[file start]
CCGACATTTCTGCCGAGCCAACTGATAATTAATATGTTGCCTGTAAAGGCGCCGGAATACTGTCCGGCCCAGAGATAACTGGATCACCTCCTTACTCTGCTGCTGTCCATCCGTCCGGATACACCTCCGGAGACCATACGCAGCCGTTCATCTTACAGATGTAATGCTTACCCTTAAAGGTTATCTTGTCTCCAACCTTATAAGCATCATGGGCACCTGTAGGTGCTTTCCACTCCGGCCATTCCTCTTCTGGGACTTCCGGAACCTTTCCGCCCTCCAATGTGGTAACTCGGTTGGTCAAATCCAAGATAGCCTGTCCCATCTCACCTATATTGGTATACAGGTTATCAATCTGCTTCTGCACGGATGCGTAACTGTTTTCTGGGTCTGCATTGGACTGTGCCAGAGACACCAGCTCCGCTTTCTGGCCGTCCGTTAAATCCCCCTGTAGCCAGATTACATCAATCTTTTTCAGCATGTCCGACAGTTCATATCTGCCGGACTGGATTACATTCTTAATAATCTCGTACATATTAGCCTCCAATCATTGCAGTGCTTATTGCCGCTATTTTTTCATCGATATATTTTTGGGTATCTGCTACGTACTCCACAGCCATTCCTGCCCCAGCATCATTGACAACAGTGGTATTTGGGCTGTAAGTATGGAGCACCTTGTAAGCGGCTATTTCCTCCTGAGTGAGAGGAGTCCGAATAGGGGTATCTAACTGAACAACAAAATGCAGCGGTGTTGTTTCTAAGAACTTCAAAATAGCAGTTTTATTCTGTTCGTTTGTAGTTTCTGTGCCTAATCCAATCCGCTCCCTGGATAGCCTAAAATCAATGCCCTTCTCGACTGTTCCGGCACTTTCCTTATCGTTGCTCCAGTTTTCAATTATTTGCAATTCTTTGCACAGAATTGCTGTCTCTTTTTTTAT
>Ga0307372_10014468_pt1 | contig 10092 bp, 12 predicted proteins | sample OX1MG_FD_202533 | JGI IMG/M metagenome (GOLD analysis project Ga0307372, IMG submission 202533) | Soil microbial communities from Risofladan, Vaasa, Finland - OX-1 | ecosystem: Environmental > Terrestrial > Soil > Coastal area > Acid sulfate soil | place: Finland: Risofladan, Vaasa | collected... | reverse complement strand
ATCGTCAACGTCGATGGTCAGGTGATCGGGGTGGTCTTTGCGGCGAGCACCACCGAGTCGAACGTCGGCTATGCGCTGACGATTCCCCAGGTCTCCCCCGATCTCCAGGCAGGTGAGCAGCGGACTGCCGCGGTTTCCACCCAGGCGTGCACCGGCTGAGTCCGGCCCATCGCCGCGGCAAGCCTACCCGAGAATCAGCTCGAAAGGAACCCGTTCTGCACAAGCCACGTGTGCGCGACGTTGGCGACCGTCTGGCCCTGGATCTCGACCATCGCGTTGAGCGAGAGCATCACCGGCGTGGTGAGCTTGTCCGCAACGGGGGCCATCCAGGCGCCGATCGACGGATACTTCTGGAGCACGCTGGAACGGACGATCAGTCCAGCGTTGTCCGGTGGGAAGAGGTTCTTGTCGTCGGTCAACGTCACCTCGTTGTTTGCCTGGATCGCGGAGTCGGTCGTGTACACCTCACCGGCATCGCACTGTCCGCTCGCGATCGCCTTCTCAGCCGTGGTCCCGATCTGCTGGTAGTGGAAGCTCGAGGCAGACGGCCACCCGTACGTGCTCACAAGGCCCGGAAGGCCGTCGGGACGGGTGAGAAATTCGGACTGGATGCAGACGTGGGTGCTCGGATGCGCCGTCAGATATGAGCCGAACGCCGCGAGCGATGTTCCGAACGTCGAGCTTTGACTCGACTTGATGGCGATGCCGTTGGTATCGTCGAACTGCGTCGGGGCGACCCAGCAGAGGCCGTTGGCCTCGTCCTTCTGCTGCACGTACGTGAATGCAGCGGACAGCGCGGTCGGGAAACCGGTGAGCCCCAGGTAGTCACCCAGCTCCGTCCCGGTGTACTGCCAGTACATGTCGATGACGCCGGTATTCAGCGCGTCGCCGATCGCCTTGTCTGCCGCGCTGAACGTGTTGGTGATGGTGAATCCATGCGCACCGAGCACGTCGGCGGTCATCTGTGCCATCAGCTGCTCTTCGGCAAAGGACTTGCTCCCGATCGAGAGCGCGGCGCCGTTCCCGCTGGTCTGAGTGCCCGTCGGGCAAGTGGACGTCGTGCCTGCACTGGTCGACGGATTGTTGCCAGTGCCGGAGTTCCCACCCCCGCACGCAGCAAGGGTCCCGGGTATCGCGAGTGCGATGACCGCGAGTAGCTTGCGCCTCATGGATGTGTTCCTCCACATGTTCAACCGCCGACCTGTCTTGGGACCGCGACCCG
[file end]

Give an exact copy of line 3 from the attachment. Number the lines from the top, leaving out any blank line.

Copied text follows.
ATCGTCAACGTCGATGGTCAGGTGATCGGGGTGGTCTTTGCGGCGAGCACCACCGAGTCGAACGTCGGCTATGCGCTGACGATTCCCCAGGTCTCCCCCGATCTCCAGGCAGGTGAGCAGCGGACTGCCGCGGTTTCCACCCAGGCGTGCACCGGCTGAGTCCGGCCCATCGCCGCGGCAAGCCTACCCGAGAATCAGCTCGAAAGGAACCCGTTCTGCACAAGCCACGTGTGCGCGACGTTGGCGACCGTCTGGCCCTGGATCTCGACCATCGCGTTGAGCGAGAGCATCACCGGCGTGGTGAGCTTGTCCGCAACGGGGGCCATCCAGGCGCCGATCGACGGATACTTCTGGAGCACGCTGGAACGGACGATCAGTCCAGCGTTGTCCGGTGGGAAGAGGTTCTTGTCGTCGGTCAACGTCACCTCGTTGTTTGCCTGGATCGCGGAGTCGGTCGTGTACACCTCACCGGCATCGCACTGTCCGCTCGCGATCGCCTTCTCAGCCGTGGTCCCGATCTGCTGGTAGTGGAAGCTCGAGGCAGACGGCCACCCGTACGTGCTCACAAGGCCCGGAAGGCCGTCGGGACGGGTGAGAAATTCGGACTGGATGCAGACGTGGGTGCTCGGATGCGCCGTCAGATATGAGCCGAACGCCGCGAGCGATGTTCCGAACGTCGAGCTTTGACTCGACTTGATGGCGATGCCGTTGGTATCGTCGAACTGCGTCGGGGCGACCCAGCAGAGGCCGTTGGCCTCGTCCTTCTGCTGCACGTACGTGAATGCAGCGGACAGCGCGGTCGGGAAACCGGTGAGCCCCAGGTAGTCACCCAGCTCCGTCCCGGTGTACTGCCAGTACATGTCGATGACGCCGGTATTCAGCGCGTCGCCGATCGCCTTGTCTGCCGCGCTGAACGTGTTGGTGATGGTGAATCCATGCGCACCGAGCACGTCGGCGGTCATCTGTGCCATCAGCTGCTCTTCGGCAAAGGACTTGCTCCCGATCGAGAGCGCGGCGCCGTTCCCGCTGGTCTGAGTGCCCGTCGGGCAAGTGGACGTCGTGCCTGCACTGGTCGACGGATTGTTGCCAGTGCCGGAGTTCCCACCCCCGCACGCAGCAAGGGTCCCGGGTATCGCGAGTGCGATGACCGCGAGTAGCTTGCGCCTCATGGATGTGTTCCTCCACATGTTCAACCGCCGACCTGTCTTGGGACCGCGACCCG